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A Clearcut Protest

Possible McMansions near LCC cause concerns
An Ecco student surveys the clearcut near LCC. Photo: Steve Connelly.
An Ecco student surveys the clearcut near LCC. Photo: Steve Connelly.

Driving up 30th, you may have noticed a massive gash in the forest next to Lane Community College. The clearcut adjacent to LCC may soon be home to McMansions, thanks to a few well-known land profiteers who operate in the area: the McDougal brothers. But LandWatch Lane County has filed an appeal to fight the planned development there.

High school students at the Lane Community College Early College and Career Opportunities (ECCO) program protested the clearcut near their school during class on Friday, Sept. 15. Several dozen students walked out of their classroom, accompanied by an instructor, to check out the clearcut nearby.

ECCO LCC instructor Steve Connelly says, “That day the students organized themselves to go see the clearcut.” Connelly came along for the ride.

The clearcut spans over 130 acres adjacent to LCC, despite Oregon Department of Forestry rules limiting clearcuts under the same ownership to 120 acres. 

The forested area changed ownership in May to three different companies owned by Norman and Melvin McDougal: Leelynn Inc, Wiley Mt. Inc, and McDougal Brothers Inc. The McDougals are a pair of well-known land developers with a spotty reputation thanks projects such as the mining of scenic Parvin Butte, a landfill that kept catching fire, and an attempt to get a water right on the McKenzie River that was ruled water speculation.

 “We came back to school this year and there’s this huge frickin’ gash above the school that’s set up to have a bunch of 4,000- or 5,000-square-foot houses on,” Connelly says of the clearcut near LCC.

KC Westphal, a 17-year-old ECCO student, says she’s frustrated to see the forest coming down to make way for large houses “because we only have 2 percent of our forests left in Oregon.”

Her classmate Paisley Eidemiller, 16, says they decided to check out the clearcut after hearing the construction noises and seeing the gaps in the forest. “We were walking across the tree graveyard, as I like to call it,” Eidemiller says. “It hurts to feel like that’s gone, and that it’s no longer going to be a part of that community, and when we look up there instead we’ll see people looking down on us.”

Lauri Segel-Vaccher at LandWatch Lane County says her organization is already tracking the McDougals’ plans for that land. The land is zoned F2, which is forested rural land. According to Segel-Vaccher, F2 zoning generally requires that parcels are over 80 acres, and each parcel is only permitted one “forest template dwelling.”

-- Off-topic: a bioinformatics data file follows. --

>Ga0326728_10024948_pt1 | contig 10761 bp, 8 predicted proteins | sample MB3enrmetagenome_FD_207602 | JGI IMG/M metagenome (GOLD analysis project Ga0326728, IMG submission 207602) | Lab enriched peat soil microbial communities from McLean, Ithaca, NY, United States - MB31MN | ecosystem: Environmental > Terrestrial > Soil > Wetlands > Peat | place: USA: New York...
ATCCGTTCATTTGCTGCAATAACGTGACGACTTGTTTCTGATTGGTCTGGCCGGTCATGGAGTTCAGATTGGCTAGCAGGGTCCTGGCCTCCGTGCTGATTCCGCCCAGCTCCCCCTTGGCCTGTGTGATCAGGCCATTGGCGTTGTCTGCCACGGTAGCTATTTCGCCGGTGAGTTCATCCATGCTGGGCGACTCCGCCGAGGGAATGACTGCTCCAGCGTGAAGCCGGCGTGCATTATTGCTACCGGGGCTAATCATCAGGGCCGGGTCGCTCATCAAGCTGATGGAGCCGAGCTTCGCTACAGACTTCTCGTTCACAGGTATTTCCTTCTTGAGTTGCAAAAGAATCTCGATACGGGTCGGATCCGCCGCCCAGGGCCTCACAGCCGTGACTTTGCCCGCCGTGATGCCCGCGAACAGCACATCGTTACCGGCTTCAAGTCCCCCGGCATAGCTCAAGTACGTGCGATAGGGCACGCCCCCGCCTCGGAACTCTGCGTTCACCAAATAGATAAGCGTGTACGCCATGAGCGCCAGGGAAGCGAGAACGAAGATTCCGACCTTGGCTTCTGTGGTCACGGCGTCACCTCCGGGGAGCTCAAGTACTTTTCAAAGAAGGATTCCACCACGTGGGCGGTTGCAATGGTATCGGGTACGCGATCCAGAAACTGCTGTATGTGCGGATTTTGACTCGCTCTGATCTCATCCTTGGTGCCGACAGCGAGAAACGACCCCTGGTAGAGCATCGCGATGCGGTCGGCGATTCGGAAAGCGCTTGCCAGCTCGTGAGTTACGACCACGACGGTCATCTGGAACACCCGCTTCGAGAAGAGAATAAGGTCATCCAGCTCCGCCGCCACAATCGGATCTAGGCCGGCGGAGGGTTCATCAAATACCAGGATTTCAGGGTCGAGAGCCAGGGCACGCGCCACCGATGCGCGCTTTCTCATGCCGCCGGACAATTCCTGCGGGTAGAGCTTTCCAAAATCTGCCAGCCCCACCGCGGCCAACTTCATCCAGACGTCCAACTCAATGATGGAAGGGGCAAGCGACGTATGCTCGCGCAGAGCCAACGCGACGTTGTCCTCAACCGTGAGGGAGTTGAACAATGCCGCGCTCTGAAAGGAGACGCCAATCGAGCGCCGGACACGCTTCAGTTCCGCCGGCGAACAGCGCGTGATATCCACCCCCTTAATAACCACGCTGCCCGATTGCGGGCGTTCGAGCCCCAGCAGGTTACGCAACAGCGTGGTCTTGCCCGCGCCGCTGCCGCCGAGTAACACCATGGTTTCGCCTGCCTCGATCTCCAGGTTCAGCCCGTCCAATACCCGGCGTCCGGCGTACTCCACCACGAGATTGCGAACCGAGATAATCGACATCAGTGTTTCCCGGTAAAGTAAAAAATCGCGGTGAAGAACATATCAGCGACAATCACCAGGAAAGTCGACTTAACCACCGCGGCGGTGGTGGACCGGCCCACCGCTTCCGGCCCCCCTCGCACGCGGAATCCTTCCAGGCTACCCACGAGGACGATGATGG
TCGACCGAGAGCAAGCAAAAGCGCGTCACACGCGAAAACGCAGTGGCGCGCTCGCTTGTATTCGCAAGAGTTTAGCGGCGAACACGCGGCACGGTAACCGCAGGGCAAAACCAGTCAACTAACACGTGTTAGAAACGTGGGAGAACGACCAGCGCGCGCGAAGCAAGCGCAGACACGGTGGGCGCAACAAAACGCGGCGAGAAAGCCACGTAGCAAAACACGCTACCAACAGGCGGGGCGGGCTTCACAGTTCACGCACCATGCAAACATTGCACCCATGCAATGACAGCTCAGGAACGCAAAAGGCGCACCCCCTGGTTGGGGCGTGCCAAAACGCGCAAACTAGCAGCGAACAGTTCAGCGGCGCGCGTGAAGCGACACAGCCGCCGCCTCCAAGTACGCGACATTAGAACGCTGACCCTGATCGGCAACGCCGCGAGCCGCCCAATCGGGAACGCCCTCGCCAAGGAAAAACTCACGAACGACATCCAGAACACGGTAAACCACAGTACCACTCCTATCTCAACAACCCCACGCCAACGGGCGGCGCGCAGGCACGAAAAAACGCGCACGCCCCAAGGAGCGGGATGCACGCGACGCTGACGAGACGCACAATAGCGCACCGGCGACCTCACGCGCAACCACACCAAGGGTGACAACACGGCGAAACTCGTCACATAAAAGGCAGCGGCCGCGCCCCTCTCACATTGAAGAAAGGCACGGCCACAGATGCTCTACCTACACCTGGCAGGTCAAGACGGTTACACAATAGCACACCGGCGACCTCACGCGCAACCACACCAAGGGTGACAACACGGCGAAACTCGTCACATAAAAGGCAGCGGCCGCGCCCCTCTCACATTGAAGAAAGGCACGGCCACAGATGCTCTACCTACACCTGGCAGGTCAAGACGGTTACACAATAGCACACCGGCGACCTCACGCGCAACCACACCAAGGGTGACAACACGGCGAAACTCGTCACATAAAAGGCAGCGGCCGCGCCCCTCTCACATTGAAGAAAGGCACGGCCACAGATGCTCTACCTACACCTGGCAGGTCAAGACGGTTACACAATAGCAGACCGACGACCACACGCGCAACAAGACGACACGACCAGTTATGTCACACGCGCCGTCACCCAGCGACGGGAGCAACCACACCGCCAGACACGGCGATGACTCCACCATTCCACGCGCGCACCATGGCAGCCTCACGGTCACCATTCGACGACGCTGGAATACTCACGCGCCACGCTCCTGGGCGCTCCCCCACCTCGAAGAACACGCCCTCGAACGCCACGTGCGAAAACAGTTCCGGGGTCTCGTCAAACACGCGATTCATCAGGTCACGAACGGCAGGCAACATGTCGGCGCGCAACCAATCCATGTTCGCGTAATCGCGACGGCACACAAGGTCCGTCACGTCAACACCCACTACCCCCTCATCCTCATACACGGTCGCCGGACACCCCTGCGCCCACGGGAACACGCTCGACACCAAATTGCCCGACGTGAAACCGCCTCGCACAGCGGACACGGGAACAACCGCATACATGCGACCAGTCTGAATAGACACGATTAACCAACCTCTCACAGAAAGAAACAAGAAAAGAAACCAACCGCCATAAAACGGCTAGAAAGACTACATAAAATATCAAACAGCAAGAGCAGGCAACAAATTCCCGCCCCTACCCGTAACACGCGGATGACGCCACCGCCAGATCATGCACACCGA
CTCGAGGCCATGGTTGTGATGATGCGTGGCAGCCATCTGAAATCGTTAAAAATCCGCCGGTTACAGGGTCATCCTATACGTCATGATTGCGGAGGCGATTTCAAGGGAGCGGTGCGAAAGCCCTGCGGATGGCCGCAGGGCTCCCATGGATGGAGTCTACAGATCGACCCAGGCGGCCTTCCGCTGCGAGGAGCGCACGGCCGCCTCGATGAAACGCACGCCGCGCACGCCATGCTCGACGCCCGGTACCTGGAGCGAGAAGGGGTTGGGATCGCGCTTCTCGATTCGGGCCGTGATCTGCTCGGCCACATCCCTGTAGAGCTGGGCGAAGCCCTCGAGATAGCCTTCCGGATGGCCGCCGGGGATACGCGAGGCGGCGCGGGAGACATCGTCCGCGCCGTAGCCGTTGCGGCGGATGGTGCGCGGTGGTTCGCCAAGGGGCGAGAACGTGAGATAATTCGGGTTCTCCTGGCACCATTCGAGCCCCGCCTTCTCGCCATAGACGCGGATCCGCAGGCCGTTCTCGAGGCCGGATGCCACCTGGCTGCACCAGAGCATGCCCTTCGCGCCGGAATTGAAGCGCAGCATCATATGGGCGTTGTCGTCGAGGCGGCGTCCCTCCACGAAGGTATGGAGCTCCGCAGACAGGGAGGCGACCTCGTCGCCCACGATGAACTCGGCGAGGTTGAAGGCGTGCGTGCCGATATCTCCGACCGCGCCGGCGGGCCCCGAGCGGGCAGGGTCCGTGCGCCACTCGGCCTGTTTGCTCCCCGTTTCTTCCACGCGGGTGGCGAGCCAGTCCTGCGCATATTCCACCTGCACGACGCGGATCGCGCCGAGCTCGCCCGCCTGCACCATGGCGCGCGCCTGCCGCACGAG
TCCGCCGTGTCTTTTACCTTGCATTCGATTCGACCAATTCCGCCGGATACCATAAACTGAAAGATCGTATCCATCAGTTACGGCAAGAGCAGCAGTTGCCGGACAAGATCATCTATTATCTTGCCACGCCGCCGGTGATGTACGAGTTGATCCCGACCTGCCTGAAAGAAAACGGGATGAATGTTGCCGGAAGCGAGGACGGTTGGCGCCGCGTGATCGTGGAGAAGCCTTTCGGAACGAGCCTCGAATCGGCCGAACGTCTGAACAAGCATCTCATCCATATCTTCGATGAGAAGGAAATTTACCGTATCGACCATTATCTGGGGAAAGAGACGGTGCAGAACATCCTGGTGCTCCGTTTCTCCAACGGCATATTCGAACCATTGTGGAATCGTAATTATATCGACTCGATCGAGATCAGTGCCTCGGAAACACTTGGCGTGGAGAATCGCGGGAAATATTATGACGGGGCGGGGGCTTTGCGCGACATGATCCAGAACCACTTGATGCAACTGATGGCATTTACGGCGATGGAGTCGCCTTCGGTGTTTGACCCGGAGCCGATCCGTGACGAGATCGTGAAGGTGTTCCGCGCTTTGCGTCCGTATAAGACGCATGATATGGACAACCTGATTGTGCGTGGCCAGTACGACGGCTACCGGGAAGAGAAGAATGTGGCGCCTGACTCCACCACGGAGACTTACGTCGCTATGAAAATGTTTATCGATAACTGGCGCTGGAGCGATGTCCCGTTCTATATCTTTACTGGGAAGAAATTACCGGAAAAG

But an odd loophole in county code, she says, allows parcels that are already under 80 acres to undergo property line adjustment. She says this is the McDougals’ plan — to divide up the larger plots into pseudo-subdivisions for large, mansion-style houses, but with far fewer regulations than a subdivision would have within the Eugene urban growth boundary (UGB). 

“I’ve been asking for code amendments to address this,” she adds.

The developers would sell the parcels for a tidy profit after getting approval for each plot to have a dwelling and a well, she says, adding that the McDougals have done this before across the county. “The approvals go with the property not with the owner,” Segel-Vaccher says, meaning the new owners of the parcels won’t have to do any paperwork to get approval for wells or housing. She says the McDougals “turn forestland into home sites.”

She says this is a major environmental concern because those parcels may not have enough water to sustain six different wells and the needs of six different households. None of this requires testing by the county, thanks to the F2 zoning. “The planning commission has the belief, buyer beware. That is their attitude when it comes to water,” Segel-Vaccher says of Lane County. 

Since the land is outside the UGB, the new developments won’t be hooked up to municipal water or sewer. This means there will also be a septic tank attached to each house. “If there weren’t so many of them in such close proximity it wouldn’t be a big deal,” she says, but septic tanks fill up and leak over time, and “people don’t necessarily repair or replace them the minute they start leaking.”

The high school students at ECCO say they plan to protest the clearcut in the future, and they may soon have an opportunity. Segel-Vaccher says that her organization has already sprung into action. “The organization I work with, LandWatch Lane County, has filed an appeal of a proposal they made to the county. It was also appealed by a neighbor.” 

She adds, “What we’re appealing is the county’s approval of these lots being lawfully created.”

EW reached out to the McDougals for comment, but didn’t receive a response before press time.

Those interested in supporting LandWatch Lane County’s appeal can attend a hearing scheduled for 9:30 am Thursday, Oct. 5, at the Lane County Customer Service Center located on North Delta Highway.